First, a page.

What is Climate Change and How is it Affecting Us?

Climate Change is the global warming of Earth caused by human activities. The most significant cause is the addition of heat-trapping greenhouse gases to the atmosphere, especially carbon dioxide (CO2). Carbon dioxide levels in the air are increasing as people burn fossil fuels like coal, oil, and natural gas for energy. Other sources of greenhouse gases include the exhalation of most animals, agricultural activity, and deforestation. These emissions are causing the planet to warm faster than it has in thousands of years.

In the past 250 years, the world’s temperature has increased by 1.1 degrees Celsius (1.9 degrees Fahrenheit). This is already having profound impacts on ecosystems around the globe: glaciers and ice sheets are melting, sea level rise is speeding up, and extreme weather events are becoming more frequent and intense.

The climate crisis is impacting every country and region. Rising temperatures are driving environmental degradation, natural disasters, food and water insecurity, economic disruption, conflict, and terrorism. In the long term, it will worsen the health of all living things on our planet.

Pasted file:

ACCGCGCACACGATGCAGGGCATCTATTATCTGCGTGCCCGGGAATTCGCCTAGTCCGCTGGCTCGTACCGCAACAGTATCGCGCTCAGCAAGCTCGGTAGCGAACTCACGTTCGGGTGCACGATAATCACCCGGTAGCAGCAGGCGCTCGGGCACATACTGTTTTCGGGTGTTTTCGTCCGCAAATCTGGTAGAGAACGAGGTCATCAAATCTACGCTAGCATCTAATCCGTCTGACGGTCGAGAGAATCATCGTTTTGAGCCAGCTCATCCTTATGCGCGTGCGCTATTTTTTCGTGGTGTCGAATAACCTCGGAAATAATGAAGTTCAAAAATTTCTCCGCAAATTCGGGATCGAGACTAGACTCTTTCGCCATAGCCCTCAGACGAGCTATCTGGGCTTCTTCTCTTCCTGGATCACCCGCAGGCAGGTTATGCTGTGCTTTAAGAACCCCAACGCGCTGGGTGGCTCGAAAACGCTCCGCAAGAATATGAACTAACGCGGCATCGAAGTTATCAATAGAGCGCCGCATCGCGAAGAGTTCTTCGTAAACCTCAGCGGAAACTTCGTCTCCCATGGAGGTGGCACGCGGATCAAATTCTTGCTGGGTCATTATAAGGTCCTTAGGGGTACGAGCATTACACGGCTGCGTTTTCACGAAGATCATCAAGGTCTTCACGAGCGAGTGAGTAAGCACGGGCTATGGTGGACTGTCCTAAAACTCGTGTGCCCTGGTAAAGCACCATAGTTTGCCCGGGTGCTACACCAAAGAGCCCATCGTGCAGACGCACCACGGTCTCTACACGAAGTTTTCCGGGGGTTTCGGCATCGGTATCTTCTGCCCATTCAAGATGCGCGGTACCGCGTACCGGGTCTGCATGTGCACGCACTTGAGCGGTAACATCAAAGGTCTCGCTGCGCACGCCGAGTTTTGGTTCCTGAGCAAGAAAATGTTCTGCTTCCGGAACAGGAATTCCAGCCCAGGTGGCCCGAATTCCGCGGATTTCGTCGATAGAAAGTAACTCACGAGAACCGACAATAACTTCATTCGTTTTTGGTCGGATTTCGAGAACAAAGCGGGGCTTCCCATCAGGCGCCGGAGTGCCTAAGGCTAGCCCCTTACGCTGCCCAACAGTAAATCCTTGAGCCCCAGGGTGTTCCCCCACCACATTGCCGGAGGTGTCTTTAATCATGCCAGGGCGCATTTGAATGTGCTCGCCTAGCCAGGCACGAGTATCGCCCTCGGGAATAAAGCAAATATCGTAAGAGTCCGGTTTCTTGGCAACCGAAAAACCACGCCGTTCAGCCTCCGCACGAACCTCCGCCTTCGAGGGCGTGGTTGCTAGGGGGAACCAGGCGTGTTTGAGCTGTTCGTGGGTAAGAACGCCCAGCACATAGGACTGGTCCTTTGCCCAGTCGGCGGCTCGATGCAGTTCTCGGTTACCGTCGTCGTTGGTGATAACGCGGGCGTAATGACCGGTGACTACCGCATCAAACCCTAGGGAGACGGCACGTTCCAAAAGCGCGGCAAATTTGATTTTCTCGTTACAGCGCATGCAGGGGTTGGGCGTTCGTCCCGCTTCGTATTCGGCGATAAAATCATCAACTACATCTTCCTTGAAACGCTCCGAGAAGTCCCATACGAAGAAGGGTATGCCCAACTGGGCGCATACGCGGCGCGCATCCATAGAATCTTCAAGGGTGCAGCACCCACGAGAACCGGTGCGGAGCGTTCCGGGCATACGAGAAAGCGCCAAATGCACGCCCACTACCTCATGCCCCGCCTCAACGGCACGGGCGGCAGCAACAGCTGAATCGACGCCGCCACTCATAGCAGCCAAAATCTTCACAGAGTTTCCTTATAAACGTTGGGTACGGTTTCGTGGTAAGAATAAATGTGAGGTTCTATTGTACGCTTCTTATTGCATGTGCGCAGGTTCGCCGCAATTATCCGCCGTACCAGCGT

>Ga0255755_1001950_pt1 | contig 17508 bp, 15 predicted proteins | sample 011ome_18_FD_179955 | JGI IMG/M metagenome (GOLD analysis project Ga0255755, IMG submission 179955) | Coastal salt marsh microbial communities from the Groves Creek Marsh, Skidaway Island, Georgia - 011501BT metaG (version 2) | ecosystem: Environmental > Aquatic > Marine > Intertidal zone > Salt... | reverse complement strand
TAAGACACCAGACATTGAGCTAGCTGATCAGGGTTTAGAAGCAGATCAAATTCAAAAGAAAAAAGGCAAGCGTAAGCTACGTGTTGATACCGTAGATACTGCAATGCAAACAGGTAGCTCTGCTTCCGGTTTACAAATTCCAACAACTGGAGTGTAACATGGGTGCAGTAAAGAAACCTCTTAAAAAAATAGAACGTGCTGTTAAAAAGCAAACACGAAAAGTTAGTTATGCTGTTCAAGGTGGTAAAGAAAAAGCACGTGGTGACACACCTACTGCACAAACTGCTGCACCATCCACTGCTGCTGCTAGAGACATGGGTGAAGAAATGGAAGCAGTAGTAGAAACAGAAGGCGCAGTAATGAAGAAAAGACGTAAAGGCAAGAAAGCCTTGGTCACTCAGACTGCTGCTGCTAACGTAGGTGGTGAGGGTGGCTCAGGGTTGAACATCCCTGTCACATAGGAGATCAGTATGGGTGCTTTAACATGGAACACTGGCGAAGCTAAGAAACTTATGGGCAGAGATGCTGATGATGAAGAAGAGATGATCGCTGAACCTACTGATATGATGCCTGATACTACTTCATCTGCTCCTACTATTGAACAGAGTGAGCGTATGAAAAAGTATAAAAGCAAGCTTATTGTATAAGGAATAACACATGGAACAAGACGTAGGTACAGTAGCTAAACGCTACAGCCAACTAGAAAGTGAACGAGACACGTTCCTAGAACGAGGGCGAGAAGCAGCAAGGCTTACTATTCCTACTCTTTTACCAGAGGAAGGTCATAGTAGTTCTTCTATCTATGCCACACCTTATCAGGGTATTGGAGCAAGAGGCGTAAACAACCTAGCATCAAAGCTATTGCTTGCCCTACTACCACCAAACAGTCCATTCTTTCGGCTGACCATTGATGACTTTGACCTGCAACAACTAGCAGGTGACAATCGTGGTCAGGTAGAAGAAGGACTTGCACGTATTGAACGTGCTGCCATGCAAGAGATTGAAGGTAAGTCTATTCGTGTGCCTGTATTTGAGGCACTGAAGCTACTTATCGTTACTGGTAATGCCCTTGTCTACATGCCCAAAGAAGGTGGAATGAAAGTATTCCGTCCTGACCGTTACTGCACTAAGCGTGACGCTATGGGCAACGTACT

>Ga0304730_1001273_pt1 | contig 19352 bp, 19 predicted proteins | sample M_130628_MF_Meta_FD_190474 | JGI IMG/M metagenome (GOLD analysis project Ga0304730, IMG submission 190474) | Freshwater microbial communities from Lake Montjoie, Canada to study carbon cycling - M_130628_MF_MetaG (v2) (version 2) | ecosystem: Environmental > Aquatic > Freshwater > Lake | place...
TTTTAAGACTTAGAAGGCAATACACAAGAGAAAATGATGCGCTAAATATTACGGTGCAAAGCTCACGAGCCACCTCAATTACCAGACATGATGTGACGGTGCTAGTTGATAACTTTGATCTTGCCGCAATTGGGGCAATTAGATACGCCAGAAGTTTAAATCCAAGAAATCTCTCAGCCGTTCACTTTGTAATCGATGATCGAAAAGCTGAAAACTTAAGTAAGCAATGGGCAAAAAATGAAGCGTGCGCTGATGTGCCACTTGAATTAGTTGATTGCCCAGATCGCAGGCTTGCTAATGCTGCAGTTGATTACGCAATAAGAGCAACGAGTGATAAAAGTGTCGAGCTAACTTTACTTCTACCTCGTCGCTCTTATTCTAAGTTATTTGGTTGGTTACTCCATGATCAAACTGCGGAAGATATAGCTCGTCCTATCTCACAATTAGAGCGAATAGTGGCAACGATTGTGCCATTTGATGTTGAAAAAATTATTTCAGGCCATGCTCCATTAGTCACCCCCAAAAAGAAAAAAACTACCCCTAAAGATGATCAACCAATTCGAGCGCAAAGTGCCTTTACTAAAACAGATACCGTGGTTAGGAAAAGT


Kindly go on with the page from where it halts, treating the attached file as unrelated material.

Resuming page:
Globally, the average surface air temperature has risen by about 2 degrees Celsius (3.6 degrees Fahrenheit) since the beginning of the 20th century. Temperatures in some regions have warmed even more, with the Arctic warming twice as fast as any other part of the planet.

The Arctic is heating up so quickly because of the loss of its ice. As the ice melts, darker ocean waters absorb more sunlight and heat up. This creates a positive feedback loop, and the melt is accelerating.

Adding to the problem is that warmer air holds more moisture, so it rains more often and with more intensity. This contributes to floods, droughts, and wildfires. These events are already harming communities and driving displacement and hunger.

Many of the most severe consequences of climate change will hit the poorest nations and people first and hardest. They have contributed the least to the climate crisis, and lack the resources to adapt. This is why addressing the climate crisis demands both bold collective action and the elimination of poverty and inequality.

The most effective way to slow down the pace of global warming is by reducing our consumption of energy that produces greenhouse gases. This means using renewable energies like wind, solar, and hydropower instead of fossil fuels. Getting involved in advocating for policies that limit carbon emissions and require polluters to pay is another great way to help. By talking to friends and neighbors, writing letters to your elected officials, and voting for climate-friendly candidates, you can make a difference!

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